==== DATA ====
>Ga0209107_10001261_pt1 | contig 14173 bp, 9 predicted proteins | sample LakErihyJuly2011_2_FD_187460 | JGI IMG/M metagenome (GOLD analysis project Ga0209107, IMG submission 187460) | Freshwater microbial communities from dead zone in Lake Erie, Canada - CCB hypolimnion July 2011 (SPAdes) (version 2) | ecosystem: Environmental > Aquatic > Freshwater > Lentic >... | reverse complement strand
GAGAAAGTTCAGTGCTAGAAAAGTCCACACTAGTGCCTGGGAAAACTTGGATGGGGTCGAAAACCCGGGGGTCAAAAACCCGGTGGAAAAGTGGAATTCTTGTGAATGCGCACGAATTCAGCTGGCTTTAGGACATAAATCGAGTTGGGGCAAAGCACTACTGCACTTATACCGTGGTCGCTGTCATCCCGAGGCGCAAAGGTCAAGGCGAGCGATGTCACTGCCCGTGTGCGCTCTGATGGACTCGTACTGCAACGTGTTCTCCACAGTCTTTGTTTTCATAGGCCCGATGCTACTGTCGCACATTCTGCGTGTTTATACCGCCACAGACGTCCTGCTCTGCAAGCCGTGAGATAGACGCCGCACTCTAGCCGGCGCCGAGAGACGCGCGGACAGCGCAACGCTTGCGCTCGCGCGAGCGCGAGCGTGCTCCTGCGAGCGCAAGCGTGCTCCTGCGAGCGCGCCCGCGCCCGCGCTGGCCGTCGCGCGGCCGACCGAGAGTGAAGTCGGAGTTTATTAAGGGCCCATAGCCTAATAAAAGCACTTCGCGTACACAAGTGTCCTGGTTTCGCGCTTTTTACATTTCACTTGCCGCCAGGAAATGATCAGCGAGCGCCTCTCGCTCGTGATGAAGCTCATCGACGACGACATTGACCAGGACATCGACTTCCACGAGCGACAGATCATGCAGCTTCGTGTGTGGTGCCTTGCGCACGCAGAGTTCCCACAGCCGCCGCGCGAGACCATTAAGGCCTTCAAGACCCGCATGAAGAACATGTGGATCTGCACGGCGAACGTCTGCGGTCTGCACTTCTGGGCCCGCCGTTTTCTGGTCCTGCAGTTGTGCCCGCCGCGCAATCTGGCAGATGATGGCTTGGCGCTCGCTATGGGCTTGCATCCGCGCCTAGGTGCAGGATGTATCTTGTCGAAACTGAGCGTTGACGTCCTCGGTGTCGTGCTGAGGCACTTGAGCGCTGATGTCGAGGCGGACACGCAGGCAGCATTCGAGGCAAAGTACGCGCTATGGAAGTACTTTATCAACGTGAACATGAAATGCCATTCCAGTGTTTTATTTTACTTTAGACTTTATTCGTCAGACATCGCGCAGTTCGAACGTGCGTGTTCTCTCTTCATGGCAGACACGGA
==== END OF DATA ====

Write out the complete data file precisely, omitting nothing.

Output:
>Ga0209107_10001261_pt1 | contig 14173 bp, 9 predicted proteins | sample LakErihyJuly2011_2_FD_187460 | JGI IMG/M metagenome (GOLD analysis project Ga0209107, IMG submission 187460) | Freshwater microbial communities from dead zone in Lake Erie, Canada - CCB hypolimnion July 2011 (SPAdes) (version 2) | ecosystem: Environmental > Aquatic > Freshwater > Lentic >... | reverse complement strand
GAGAAAGTTCAGTGCTAGAAAAGTCCACACTAGTGCCTGGGAAAACTTGGATGGGGTCGAAAACCCGGGGGTCAAAAACCCGGTGGAAAAGTGGAATTCTTGTGAATGCGCACGAATTCAGCTGGCTTTAGGACATAAATCGAGTTGGGGCAAAGCACTACTGCACTTATACCGTGGTCGCTGTCATCCCGAGGCGCAAAGGTCAAGGCGAGCGATGTCACTGCCCGTGTGCGCTCTGATGGACTCGTACTGCAACGTGTTCTCCACAGTCTTTGTTTTCATAGGCCCGATGCTACTGTCGCACATTCTGCGTGTTTATACCGCCACAGACGTCCTGCTCTGCAAGCCGTGAGATAGACGCCGCACTCTAGCCGGCGCCGAGAGACGCGCGGACAGCGCAACGCTTGCGCTCGCGCGAGCGCGAGCGTGCTCCTGCGAGCGCAAGCGTGCTCCTGCGAGCGCGCCCGCGCCCGCGCTGGCCGTCGCGCGGCCGACCGAGAGTGAAGTCGGAGTTTATTAAGGGCCCATAGCCTAATAAAAGCACTTCGCGTACACAAGTGTCCTGGTTTCGCGCTTTTTACATTTCACTTGCCGCCAGGAAATGATCAGCGAGCGCCTCTCGCTCGTGATGAAGCTCATCGACGACGACATTGACCAGGACATCGACTTCCACGAGCGACAGATCATGCAGCTTCGTGTGTGGTGCCTTGCGCACGCAGAGTTCCCACAGCCGCCGCGCGAGACCATTAAGGCCTTCAAGACCCGCATGAAGAACATGTGGATCTGCACGGCGAACGTCTGCGGTCTGCACTTCTGGGCCCGCCGTTTTCTGGTCCTGCAGTTGTGCCCGCCGCGCAATCTGGCAGATGATGGCTTGGCGCTCGCTATGGGCTTGCATCCGCGCCTAGGTGCAGGATGTATCTTGTCGAAACTGAGCGTTGACGTCCTCGGTGTCGTGCTGAGGCACTTGAGCGCTGATGTCGAGGCGGACACGCAGGCAGCATTCGAGGCAAAGTACGCGCTATGGAAGTACTTTATCAACGTGAACATGAAATGCCATTCCAGTGTTTTATTTTACTTTAGACTTTATTCGTCAGACATCGCGCAGTTCGAACGTGCGTGTTCTCTCTTCATGGCAGACACGGA